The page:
India implements expansive food subsidy plan

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India implements expansive food subsidy plan

India's government cabinet passed an executive order Wednesday to establish an estimated US$22 billion food security scheme that could become the world's largest subsidized food program for the poor.Assorted_grains

The move sidesteps debate in the nation's parliament, which has been reviewing the bill since December 2011.

Once signed by the president and approved by both houses of parliament, the plan will provide legal entitlement of subsidized wheat and rice to 67% of India's 1.2 billion people.

The program is expected to require about 61 million tons (MT) of grain, or an additional 3 million MT a year, Reuters reported. It seeks to provide 5 kilograms of food grains a month per person.

As national elections approach next year, the rush to pass the bill has been tauted as politically strategic and critics have questioned its feasability.

The program will broaden an already existing subsidy system that provides cheap food to 218 million people, Reuters reported.  Expansion of the food safety net has been a key initiative pushed by Sonia Gandhi, president of the Indian National Congress Party.

Leading up to Wednesday's decision, doubt circulated about whether the nation's infrastructure could meet storage needs and keep up with grain production.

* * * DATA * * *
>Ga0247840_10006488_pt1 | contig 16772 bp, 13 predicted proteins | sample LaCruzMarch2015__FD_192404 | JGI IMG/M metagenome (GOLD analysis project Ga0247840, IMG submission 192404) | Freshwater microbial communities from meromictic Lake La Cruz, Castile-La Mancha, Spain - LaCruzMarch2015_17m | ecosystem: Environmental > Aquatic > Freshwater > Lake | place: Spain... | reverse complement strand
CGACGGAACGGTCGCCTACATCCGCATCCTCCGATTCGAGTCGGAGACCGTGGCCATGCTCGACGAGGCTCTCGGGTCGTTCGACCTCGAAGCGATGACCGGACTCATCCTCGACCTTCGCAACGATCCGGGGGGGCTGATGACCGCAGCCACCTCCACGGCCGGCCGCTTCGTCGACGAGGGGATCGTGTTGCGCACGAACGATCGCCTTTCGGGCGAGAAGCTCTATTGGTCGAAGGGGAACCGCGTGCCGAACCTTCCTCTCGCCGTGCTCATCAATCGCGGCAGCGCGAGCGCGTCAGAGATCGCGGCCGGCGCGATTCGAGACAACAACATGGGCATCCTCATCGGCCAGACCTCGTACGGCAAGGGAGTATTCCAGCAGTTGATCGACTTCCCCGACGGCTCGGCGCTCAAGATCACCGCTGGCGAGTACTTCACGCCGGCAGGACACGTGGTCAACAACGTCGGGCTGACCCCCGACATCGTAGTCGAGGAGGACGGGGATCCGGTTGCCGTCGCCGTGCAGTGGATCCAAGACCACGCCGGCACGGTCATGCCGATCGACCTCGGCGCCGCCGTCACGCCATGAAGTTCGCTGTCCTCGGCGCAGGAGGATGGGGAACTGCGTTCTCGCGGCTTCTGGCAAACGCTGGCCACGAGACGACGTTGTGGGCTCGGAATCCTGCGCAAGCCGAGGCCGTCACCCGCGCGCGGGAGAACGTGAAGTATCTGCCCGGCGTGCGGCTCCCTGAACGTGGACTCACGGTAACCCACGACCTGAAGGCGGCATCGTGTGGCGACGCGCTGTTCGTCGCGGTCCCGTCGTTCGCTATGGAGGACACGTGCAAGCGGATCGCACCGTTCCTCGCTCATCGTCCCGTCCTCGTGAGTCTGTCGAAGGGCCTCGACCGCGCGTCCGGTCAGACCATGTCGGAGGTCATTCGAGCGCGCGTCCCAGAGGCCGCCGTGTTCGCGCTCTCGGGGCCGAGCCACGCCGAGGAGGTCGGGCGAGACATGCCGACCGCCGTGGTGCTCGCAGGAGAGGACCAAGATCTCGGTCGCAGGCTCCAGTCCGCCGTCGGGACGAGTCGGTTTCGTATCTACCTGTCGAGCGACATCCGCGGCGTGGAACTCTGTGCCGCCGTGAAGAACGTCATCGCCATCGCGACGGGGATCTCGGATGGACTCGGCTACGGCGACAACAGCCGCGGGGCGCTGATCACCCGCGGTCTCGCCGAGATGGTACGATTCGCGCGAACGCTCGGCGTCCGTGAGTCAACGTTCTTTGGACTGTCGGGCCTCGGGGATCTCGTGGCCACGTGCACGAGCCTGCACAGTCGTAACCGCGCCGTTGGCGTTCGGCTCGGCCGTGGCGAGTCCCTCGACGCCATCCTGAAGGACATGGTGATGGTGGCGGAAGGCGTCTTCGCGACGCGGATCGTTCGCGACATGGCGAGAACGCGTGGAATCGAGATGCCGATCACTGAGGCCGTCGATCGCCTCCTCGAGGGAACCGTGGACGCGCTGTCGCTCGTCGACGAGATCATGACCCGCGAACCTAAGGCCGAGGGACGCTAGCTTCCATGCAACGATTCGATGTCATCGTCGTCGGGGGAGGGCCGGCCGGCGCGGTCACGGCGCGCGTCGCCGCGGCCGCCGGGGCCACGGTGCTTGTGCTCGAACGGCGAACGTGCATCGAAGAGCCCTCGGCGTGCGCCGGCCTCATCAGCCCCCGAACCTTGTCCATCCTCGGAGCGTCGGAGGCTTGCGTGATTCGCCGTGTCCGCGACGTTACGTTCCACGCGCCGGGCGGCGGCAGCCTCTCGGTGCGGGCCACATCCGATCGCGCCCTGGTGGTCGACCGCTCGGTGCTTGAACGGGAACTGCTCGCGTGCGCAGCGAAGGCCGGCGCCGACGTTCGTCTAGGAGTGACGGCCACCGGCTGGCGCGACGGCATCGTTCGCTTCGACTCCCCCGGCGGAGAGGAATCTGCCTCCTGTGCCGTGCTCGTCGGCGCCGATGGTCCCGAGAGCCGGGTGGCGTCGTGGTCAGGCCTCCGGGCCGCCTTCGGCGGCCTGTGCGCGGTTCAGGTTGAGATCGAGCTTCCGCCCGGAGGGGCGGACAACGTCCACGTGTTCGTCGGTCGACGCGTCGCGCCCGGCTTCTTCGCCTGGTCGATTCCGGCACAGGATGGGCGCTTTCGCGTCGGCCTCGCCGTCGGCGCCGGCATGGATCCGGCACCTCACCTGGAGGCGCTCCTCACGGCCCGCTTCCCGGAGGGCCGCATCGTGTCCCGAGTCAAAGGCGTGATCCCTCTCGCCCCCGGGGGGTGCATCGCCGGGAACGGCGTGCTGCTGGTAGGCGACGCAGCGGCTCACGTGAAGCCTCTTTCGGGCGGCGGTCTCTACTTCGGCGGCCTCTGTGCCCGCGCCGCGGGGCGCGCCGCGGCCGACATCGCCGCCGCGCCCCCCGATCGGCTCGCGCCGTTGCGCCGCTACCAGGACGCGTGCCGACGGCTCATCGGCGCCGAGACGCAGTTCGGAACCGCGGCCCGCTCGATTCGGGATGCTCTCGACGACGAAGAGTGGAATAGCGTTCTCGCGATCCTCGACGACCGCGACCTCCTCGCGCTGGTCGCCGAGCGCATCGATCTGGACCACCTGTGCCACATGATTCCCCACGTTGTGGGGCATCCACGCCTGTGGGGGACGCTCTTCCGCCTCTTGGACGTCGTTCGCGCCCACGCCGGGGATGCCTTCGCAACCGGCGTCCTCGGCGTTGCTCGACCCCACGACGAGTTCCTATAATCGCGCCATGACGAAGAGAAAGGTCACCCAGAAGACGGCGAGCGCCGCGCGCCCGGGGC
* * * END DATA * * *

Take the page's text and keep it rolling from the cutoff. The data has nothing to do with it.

A recent national auditor report found a 40% shortage in storage space for food grains, Inter Press Service (IPS) wrote.

"India did not have space to store 33 million tonnes of foodgrain worth 12 billion dollars, which it had bought from farmers for various government food security schemes," the news agency reported.

Dinesh Rai of the Warehousing Development and Regulatory Authority told IPS that 13% of gross domestic product is lost every year due to wastage of food grains along the supply chain.

In addition to grains, the United Nations Environment Programme estimates that India also loses 12 million tons (MT) of fruit and 21 million tons of vegetables a year from lack of cold storage.

Corruption also been a key point of contention in the food program. Subsidized food is sold by the government through "fair price" shops, where grains meant for the poor might be sold at higher prices on the open market, Reuters explained. An estimated 40% of such food is "siphoned off."

Photo: Fir0002 via Wikimedia Commons

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